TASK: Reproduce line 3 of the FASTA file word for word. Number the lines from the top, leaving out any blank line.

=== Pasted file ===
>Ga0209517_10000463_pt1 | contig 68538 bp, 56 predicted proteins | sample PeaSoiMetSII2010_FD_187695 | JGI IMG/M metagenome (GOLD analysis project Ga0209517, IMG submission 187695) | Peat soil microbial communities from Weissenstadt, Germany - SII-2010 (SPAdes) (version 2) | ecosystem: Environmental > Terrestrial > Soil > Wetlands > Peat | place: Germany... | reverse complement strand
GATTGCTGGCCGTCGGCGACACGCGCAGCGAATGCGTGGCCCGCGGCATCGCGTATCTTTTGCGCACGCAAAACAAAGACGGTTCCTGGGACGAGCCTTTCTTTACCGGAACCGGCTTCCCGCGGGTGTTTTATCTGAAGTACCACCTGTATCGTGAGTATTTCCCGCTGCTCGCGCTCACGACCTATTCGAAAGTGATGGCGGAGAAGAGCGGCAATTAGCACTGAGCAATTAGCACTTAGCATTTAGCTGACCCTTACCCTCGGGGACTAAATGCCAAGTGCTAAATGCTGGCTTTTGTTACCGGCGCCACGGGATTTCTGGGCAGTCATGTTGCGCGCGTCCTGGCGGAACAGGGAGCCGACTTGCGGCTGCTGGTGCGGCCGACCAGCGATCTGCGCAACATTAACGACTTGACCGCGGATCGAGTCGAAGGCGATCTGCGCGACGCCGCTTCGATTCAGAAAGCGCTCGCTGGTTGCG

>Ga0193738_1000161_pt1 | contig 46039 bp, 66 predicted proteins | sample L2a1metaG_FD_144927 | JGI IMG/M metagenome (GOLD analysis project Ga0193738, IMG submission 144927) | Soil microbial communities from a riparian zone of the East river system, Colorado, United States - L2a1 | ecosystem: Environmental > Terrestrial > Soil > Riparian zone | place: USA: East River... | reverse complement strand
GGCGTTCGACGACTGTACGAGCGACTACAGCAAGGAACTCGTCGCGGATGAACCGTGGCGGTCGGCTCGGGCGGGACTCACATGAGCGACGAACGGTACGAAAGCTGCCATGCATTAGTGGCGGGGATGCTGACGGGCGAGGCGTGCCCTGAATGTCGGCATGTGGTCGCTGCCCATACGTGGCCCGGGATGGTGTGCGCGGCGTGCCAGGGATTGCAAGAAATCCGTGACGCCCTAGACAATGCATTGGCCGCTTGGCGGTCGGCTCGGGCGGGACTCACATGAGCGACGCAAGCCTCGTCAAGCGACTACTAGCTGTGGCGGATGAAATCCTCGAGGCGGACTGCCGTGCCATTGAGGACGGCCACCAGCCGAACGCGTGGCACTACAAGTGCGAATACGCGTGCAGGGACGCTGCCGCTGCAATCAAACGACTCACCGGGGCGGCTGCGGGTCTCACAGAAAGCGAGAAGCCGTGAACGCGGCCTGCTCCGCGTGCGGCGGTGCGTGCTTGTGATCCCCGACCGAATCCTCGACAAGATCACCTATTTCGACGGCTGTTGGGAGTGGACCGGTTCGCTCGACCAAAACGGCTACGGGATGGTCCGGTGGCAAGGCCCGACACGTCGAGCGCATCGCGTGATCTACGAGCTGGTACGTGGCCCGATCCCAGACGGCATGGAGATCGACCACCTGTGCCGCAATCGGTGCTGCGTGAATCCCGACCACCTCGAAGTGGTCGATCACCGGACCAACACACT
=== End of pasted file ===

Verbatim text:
>Ga0193738_1000161_pt1 | contig 46039 bp, 66 predicted proteins | sample L2a1metaG_FD_144927 | JGI IMG/M metagenome (GOLD analysis project Ga0193738, IMG submission 144927) | Soil microbial communities from a riparian zone of the East river system, Colorado, United States - L2a1 | ecosystem: Environmental > Terrestrial > Soil > Riparian zone | place: USA: East River... | reverse complement strand